Frances Sjoberg

September 26, 2009



Recitation for Marlon Evans

from his self-introduction in Red Ink


Taking a poem from beginning to end


With a story in between


In a non-Indian world many times


I was the only brown-skinned person around



With a story in between


My poetic approach is to ensure to the audience


I was the only brown-skinned person around


I tell stories with very uncomplicated language



My poetic approach is to ensure to the audience


The Tumamoc Hill hiking experience


I tell stories with very uncomplicated language


At 4 a.m. in the morning



The Tumamoc Hill hiking experience


To the east, the warm city lights of Tucson


At 4 a.m. in the morning


To the west, the overwhelming



To the east, the warm city lights of Tucson


I am seeking the dynamic within


To the west, the overwhelming


A discipline and environment





I am seeking the dynamic within


A sensitivity that will ignite a flashpoint


A discipline and environment


Emotion, passion, perception



A sensitivity that will ignite a flashpoint


In a non-Indian world many times


Emotion, passion, perception


Taking a poem from beginning to end





Hinge



the pluck (heart liver pancreas liver lung) of a brute


valve


the axis of the earth and by extension the four cardinal points


two movable parts upon each other




to me and more also if even


Nothing is higher than these mysteries . . . . They have not only shown us the way to live joyfully, but they have taught us how to die with a better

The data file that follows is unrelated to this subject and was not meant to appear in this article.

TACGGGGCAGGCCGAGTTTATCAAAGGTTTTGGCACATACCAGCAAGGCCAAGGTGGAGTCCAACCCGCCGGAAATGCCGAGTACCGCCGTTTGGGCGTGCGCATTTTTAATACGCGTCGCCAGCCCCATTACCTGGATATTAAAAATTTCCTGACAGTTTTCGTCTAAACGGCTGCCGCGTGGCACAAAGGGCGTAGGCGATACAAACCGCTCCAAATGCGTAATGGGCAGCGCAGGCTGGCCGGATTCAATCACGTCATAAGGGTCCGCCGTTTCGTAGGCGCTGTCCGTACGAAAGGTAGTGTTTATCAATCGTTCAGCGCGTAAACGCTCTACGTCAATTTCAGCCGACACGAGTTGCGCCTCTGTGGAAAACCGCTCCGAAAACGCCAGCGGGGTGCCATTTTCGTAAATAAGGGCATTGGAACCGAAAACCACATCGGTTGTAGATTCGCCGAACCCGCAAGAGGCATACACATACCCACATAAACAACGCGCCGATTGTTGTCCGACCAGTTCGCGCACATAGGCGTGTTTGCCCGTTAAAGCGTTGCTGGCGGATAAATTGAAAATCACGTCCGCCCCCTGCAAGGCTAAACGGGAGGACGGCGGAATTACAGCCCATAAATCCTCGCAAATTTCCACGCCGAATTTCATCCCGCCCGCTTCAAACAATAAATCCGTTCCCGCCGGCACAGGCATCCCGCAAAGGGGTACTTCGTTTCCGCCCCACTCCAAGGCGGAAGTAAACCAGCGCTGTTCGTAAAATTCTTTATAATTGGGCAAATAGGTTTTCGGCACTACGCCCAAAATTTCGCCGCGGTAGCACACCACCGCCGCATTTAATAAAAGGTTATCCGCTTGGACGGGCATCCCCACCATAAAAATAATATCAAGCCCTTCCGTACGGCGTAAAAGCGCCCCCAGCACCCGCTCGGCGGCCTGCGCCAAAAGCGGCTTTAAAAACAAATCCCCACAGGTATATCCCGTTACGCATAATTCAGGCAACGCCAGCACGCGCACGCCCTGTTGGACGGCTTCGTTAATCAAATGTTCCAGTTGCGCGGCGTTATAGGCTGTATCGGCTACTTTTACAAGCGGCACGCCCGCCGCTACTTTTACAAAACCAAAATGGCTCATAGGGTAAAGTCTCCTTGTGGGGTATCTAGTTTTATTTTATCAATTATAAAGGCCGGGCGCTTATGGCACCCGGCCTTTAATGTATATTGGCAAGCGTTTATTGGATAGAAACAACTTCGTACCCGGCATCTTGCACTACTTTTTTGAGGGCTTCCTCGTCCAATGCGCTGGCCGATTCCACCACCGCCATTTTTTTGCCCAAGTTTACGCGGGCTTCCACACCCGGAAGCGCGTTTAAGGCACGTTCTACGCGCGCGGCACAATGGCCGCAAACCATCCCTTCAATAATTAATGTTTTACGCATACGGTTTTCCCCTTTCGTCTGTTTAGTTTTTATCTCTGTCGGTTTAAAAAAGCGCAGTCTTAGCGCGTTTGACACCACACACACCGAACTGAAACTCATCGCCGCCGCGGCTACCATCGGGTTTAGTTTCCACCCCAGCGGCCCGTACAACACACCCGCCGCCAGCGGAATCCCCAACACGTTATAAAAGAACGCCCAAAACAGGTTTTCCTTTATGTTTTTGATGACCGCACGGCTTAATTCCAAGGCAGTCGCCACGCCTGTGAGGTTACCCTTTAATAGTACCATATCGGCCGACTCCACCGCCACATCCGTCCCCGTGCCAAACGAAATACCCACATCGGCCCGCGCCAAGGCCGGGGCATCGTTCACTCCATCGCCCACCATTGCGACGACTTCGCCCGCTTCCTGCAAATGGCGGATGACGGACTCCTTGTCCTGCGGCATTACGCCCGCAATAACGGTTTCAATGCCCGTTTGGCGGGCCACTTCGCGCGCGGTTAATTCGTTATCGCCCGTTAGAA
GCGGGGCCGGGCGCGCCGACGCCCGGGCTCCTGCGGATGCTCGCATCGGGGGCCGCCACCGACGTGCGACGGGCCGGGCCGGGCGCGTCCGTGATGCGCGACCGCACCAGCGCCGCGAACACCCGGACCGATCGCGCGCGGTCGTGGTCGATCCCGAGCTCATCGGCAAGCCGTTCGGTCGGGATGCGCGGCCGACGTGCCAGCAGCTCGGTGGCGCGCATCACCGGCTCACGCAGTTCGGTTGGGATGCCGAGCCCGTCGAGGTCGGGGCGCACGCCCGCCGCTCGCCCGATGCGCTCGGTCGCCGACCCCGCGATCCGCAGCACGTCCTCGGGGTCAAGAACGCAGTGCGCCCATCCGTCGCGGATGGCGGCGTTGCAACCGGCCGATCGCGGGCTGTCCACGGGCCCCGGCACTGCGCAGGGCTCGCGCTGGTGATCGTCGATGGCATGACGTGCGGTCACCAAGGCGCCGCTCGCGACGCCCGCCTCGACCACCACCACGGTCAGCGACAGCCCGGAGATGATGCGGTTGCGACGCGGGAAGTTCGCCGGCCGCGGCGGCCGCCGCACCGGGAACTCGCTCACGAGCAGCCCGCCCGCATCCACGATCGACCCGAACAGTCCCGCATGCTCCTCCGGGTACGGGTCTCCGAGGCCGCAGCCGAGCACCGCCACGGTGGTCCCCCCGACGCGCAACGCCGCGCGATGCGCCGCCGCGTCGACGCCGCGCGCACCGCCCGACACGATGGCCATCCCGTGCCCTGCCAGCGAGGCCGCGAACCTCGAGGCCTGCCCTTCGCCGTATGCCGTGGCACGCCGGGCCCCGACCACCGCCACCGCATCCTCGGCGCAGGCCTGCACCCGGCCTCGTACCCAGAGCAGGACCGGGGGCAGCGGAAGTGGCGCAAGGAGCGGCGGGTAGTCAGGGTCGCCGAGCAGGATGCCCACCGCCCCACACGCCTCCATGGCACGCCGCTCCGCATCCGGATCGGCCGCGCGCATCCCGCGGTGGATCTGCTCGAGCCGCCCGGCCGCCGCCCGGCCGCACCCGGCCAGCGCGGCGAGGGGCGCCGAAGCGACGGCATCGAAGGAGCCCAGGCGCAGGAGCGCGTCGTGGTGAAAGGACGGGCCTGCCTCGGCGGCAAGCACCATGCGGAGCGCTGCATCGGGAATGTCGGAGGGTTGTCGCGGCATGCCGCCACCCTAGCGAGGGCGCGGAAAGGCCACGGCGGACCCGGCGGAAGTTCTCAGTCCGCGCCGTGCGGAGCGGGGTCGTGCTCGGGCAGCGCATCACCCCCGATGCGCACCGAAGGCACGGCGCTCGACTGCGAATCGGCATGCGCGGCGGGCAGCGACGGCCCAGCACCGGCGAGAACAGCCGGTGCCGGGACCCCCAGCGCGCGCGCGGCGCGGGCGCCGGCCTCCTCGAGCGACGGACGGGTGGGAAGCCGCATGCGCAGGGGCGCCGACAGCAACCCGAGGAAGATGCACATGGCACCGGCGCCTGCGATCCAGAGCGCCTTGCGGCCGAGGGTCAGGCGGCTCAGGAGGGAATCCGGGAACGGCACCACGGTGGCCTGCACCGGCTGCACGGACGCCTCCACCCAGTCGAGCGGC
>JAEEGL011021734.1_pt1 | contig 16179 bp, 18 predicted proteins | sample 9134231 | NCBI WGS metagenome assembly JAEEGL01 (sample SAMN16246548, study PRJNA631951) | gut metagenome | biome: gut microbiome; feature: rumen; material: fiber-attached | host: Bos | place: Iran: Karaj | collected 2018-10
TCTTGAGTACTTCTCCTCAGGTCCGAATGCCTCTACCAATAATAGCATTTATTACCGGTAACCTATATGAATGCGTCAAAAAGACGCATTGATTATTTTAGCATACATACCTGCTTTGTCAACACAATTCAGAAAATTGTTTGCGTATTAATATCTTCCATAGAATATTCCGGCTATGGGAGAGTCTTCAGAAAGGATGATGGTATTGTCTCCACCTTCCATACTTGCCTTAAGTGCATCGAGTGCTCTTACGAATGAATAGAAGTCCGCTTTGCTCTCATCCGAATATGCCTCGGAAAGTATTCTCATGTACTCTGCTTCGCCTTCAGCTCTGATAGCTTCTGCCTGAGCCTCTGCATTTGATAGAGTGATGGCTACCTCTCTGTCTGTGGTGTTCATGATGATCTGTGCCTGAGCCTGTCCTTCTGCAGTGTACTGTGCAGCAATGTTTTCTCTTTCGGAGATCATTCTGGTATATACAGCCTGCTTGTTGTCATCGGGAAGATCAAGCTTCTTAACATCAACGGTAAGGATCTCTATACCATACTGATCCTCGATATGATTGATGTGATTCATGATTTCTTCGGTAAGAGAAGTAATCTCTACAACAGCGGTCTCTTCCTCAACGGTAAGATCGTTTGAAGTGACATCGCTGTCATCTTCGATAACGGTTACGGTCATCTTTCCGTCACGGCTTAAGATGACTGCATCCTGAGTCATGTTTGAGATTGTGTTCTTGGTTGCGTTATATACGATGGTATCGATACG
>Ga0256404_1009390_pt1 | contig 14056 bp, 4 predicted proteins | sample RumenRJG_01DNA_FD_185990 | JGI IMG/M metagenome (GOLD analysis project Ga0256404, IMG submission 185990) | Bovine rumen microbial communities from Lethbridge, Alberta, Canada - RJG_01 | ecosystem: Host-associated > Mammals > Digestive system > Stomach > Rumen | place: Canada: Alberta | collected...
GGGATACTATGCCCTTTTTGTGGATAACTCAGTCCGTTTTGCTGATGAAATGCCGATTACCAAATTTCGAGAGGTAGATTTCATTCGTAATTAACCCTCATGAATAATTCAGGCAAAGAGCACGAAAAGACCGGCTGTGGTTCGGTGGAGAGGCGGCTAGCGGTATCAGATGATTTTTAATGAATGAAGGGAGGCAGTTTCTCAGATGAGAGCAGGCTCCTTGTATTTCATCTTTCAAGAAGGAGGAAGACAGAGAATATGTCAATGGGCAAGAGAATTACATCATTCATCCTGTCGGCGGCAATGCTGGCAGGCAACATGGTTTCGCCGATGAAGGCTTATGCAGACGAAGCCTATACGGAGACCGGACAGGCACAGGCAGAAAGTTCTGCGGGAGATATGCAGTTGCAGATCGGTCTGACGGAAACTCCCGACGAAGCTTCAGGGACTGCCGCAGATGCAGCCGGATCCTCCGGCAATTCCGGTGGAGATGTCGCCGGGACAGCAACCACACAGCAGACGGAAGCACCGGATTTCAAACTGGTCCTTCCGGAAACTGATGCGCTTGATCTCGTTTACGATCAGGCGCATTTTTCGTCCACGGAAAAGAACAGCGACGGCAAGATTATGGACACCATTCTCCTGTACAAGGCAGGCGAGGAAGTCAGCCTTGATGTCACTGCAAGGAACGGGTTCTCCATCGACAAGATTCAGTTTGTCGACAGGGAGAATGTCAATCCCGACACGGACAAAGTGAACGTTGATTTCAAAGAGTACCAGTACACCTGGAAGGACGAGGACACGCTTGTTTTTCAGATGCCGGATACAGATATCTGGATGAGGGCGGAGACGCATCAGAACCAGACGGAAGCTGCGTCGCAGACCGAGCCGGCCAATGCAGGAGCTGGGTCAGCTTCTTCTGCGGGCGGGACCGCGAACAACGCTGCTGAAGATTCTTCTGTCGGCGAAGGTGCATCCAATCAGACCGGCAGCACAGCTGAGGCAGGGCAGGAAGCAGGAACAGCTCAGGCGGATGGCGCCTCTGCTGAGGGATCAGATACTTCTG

hope.


Cicero, on the Eleusinian Mysteries at the Temple of Demeter



at the beginning of the barley harvest


and there I will be


exilic, of Moab


pray let me glean and gather


as the awn adheres to the rachis


entreat me not to leave you


hordeum spontaneum



such ploughings bestow


I draw off my sandal



the ground put in apt condition


I draw off my sandal


and give it to you, thus


where you die I will die


and here I will be accounted


less than nothing


here I will be accounted


emptiness, and more also if even death


parts me from you


the awn adheres to the grain


a great sound, a gratification


hordeum spontaneum, brittle rachis


may wind disperse this seed


a blessing in the midst of the earth


and wild there


and there I will be





Squall



:



Without saying anything else


The sky opens up and looses a pounding


As tympani upon the desert


The sky goes purple and looses a pounding weight of rain


As a means of insistence



On the desert floor the water flowing


Swift as a means of insistence


The storm of sound and light


More than becomes all but



::



An extended choral rest


Dust beat down from rain


A sharpness to the edge of color


Gray-green or blue-green still


The light strikes unallayed


Here is where the piccolo enters


From the hill of the saddest moment


The high pitch charming the stalk of a blue agave


The stalk as it rises more than a foot this morning










:::



A mourning dove atop the stalk leans into the sudden wind


The stalk a series of jerks


Recurring again and again


The mourning dove holds steady


A sudden wind again


On the desert at Sacaton, hallucination


On the desert at Sacaton, synesthesia



That basic ambiguity


The scent of a night blooming blossom




following Mary Leader, Series as Opposed to Sequence






Hinge



brass pin


together


held fast


let go





Frances Sjoberg was born in Sault Ste. Marie, Michigan and raised in Globe, Arizona. She holds a B.A. in English and an M.F.A. in Poetry. She is now a law student at the University of Arizona College of Law where she is Articles Manager for Arizona Law Review and Chapter President for the American Constitution Society for Law and Policy. Before law school, she was the Literary Director of the University of Arizona Poetry Center. While at the Poetry Center, she coordinated symposia on Indigenous Language & Poetry and on Conceptual Poetry & Its Others. A chapbook of her poems, Outcrop, was published by Chax Press. Her favorite things are silent Ks and homonyms.

Frances‘s friendship with Marlon extended from collaboration at the University of Arizona Poetry Center to early morning hikestogether on Tumamoc Hill.

Frances Sjoberg Photo

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